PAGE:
"Empire" finishes its six-season run this week with a sort-of series finale, ending what has been a long, strange trip. Famous for its over-the-top twists and cliffhangers, the musical drama that was once one of TV's biggest hits experienced a fall almost as steep as its rise.
When Fox announced that the series would be concluding last May, Fox Entertainment chief Charlie Collier said the program would "go out guns a-blazing," adding, "You allow fans to lean in and have the ending they deserve."
Yet like so much surrounding the show, it didn't work out as planned, as "Empire" signs off with more of a whimper than a bang, again due to circumstances beyond its control.
In this case, coronavirus intervened, shortening production on what was to have been a 20-episode season. The episode that airs Tuesday will be the 18th, although it will incorporate material from the penultimate hour that was partially shot.
“I think it’s a fulfilling finale in the sense that it has the spirit that we want,” declares Empire showrunner Brett Mahoney of tonight’s end to the hip hop drama created by Lee Daniels and Danny Strong. “But no, it’s not completely fulfilling because I do feel there are elements, for instance the who blew up Cookie’s car, who shot Lucious, that we were not able to fulfill in this finale.”
The show's producers, Lee Daniels and Danny Strong, have left the door open for a more definitive finish down the road -- perhaps a movie to tie up any loose ends -- with Daniels saying in a statement that he is "heartbroken we aren't getting to shoot the finale we wanted." But the odds of that happening appear slim given the logistics.
Still, Daniels and Strong allowed themselves for a proper series finale to be produced at some point down the line when it's safe to resume production amid the novel coronavirus crisis. "The success of Empire and bringing the Lyon family to broadcast television will always be one of the proudest achievements of my career," Daniels said in a statement. "This show is the definition of breaking barriers. Thank you to our incredible cast, especially Terrence and Taraji, along with our amazing writers and tireless crew, for all of their hard work and bringing this story to life. I think there’s more to do with these characters, and I’m heartbroken we aren’t getting to shoot the finale we wanted — at least not yet. But you know what they say in television? Stay tuned! To the Empire!”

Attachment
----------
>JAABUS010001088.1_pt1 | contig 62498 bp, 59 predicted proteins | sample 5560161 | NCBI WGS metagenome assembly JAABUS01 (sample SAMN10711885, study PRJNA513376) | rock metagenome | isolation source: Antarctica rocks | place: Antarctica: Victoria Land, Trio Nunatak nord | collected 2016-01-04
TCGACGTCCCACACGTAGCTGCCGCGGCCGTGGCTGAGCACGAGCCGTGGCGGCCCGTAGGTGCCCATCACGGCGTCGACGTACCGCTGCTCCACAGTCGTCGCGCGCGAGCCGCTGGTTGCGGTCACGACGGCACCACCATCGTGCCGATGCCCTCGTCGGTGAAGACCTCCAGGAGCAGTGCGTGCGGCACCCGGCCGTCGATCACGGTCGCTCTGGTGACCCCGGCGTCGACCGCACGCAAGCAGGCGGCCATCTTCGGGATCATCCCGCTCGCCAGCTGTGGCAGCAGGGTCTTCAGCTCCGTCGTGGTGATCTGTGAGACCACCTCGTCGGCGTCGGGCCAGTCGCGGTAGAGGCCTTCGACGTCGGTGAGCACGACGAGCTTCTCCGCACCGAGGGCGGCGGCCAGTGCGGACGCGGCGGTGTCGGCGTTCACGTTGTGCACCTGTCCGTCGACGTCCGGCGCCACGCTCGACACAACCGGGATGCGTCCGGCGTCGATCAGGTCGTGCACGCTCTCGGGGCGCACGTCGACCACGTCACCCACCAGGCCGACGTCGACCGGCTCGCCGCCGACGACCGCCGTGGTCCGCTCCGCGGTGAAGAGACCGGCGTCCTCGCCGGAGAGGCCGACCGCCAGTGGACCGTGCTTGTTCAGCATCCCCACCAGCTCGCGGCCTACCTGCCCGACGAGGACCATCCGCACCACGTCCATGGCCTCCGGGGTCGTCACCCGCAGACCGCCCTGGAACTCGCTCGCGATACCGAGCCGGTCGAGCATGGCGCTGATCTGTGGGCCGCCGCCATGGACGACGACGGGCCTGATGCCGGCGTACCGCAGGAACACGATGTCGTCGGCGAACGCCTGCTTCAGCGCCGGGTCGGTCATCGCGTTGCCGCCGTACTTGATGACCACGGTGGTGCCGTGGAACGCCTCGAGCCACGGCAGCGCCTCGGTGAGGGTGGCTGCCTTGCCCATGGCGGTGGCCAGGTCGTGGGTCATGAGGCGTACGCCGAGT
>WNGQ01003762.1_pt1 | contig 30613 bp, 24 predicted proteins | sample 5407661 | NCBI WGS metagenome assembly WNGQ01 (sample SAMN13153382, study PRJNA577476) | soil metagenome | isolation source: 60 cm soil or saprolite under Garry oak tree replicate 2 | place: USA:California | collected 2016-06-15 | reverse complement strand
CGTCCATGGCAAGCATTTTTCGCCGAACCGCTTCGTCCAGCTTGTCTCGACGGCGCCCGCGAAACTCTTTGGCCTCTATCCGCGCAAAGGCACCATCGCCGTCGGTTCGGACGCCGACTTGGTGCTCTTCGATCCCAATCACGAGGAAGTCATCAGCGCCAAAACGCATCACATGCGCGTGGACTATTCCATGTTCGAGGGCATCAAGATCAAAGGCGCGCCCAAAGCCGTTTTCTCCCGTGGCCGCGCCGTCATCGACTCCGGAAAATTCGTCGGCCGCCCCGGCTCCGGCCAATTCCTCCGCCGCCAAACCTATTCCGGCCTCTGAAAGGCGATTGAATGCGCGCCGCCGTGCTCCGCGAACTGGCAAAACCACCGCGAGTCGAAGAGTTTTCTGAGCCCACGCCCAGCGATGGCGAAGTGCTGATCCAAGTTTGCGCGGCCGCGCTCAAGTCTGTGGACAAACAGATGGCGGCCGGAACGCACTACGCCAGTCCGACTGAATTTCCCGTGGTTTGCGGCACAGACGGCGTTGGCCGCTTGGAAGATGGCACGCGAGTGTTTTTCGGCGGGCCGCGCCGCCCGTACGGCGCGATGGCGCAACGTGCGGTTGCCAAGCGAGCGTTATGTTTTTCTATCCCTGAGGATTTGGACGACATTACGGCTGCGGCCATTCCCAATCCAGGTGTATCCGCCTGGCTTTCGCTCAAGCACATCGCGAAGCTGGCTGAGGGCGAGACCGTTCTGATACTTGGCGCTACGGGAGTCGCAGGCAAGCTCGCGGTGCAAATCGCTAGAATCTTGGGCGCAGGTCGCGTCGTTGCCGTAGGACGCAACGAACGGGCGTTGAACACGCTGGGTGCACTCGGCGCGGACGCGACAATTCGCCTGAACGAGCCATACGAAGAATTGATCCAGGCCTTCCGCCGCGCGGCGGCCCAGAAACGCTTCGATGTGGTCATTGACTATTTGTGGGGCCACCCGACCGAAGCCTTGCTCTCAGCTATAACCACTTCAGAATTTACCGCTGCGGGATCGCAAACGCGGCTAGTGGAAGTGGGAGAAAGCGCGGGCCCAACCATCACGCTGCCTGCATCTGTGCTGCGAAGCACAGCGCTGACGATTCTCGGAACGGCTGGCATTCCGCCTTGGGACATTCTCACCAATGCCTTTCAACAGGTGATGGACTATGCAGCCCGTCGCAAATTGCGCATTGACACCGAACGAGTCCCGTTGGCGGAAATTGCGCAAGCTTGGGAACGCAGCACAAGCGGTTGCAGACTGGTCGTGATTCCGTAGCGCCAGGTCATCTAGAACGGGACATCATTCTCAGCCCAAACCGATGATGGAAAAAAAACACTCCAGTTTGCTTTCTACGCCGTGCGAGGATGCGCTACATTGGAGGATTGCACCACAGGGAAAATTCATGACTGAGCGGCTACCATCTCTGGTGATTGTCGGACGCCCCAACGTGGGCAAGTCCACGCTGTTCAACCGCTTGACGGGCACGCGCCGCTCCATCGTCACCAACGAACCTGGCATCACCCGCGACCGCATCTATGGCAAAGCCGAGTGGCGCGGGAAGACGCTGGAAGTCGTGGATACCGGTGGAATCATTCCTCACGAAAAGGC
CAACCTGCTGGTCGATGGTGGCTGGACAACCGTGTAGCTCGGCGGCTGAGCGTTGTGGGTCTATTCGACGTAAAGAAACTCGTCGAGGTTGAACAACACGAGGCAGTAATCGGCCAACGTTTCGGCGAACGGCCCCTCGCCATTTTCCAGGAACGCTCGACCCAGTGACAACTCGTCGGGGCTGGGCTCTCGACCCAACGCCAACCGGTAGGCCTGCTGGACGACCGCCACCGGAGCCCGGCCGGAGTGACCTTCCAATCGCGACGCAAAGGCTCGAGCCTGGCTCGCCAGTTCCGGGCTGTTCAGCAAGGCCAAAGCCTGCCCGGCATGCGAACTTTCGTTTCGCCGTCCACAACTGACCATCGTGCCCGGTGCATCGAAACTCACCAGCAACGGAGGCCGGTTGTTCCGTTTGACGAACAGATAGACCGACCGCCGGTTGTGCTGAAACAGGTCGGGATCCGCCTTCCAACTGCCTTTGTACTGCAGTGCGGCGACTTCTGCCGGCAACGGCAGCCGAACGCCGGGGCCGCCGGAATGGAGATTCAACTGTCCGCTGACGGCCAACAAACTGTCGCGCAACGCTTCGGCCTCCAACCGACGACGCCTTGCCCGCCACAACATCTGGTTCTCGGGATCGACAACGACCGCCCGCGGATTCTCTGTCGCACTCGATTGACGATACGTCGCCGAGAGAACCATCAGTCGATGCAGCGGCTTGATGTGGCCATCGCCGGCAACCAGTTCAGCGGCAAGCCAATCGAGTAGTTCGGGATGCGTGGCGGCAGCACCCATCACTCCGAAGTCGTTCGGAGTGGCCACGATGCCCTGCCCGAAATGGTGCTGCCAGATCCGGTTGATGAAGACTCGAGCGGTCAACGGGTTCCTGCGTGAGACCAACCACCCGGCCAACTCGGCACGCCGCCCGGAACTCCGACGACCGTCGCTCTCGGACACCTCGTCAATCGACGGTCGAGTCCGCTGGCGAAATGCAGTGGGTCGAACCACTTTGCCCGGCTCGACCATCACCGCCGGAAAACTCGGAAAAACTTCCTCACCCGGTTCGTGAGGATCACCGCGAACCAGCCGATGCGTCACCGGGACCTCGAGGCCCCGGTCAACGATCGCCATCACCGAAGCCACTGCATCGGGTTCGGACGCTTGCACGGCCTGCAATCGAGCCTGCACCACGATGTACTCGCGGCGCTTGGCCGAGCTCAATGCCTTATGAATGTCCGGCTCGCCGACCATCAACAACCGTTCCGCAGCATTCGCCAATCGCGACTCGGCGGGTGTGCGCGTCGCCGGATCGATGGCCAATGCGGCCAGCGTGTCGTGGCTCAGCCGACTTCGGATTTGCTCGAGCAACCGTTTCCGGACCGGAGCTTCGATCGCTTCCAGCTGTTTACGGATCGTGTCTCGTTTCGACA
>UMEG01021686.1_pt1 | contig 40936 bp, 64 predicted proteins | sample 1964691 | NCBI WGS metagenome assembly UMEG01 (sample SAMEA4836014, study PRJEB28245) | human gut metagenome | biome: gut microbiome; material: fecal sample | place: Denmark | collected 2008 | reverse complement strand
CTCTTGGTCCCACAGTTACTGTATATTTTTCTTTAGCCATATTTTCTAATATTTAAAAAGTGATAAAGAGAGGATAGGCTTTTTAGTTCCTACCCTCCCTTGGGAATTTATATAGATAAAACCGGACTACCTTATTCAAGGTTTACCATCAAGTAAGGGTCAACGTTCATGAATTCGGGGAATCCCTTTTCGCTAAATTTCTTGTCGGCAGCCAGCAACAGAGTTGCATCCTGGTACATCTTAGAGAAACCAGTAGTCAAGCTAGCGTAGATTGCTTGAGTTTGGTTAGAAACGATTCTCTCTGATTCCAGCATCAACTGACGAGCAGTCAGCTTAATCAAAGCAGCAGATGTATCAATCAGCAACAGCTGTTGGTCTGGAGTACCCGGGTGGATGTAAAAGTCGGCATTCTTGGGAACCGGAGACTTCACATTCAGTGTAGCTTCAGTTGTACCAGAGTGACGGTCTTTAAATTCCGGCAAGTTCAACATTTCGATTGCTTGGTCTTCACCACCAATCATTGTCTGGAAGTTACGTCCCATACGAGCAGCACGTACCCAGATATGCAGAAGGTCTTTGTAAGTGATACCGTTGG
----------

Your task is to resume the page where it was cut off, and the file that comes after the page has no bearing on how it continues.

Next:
For Fox, the program's instant success provided a huge lift when it premiered in January 2015. "Empire" ranked as broadcast TV's top-rated drama that season -- the finale drew a whopping 17.6 million viewers -- and soared in other metrics as well.
As Nielsen Media Research noted, its two-part finale that spring generated 2.4 million tweets, more than any other series. The soundtrack sold more than 430,000 copies, staying on the Billboard charts for 19 consecutive weeks.
Big-name guest stars lined up to appear. A spinoff series, "Star," was ordered (it lasted for three seasons), as Fox sought to further capitalize on the show's popularity.
The Shakespearean premise starred Terrence Howard as Lucious Lyon, the patriarch of a musical empire. Faced with a terminal diagnosis (which conveniently went away once the series became a smash), Lucious set up a succession battle among his three sons -- Andre (Trey Byers), Jamal (Jussie Smollett) and Hakeem (Bryshere Y. Gray).
Much of the drama flowed from Lucious' ex-wife, Cookie (Taraji P. Henson), being released from prison, vying not only for the company but the allegiance of their sons. Henson immediately became a breakout character, earning a pair of Emmy nominations and a Golden Globe in 2016.
Yet if the mix of soap-opera situations and music proved enticing, those storylines were difficult to sustain. Ratings had already fallen precipitously when off-screen controversy intervened.
In January 2019, Smollett said he was assaulted in Chicago, the victim of a described hate crime. His account, however, soon came into question, leading police to accuse him of staging the attack -- in an alleged effort to elicit sympathy and earn a raise -- and filing a false report.
The charges were later dropped, but a special prosecutor's appointment resulted in a grand jury subsequently returning a six-count indictment related to the incident. Smollett has continued to deny those charges.
Producers initially expressed support for the actor, but Smollett was eventually written out of the show. His character, viewers were told, moved to Europe.
Ratings were already declining, and slipped throughout the season as the Smollett story played out in the media. The series is currently averaging about 4 million viewers including seven days of delayed DVR playback, losing more than a third of its audience from last year.
In an interview with Vulture last June, Daniels said he felt the scandal "played a major part" in Fox's decision to cancel the series. Still, had the ratings not already declined, the network surely would have been more reluctant.
Even before those events, executives at competing networks suggested that "Empire" had been a shooting star, which in TV terms is an appropriate analogy. Because once the light fades and you start heading downward, it's hard to resist gravity.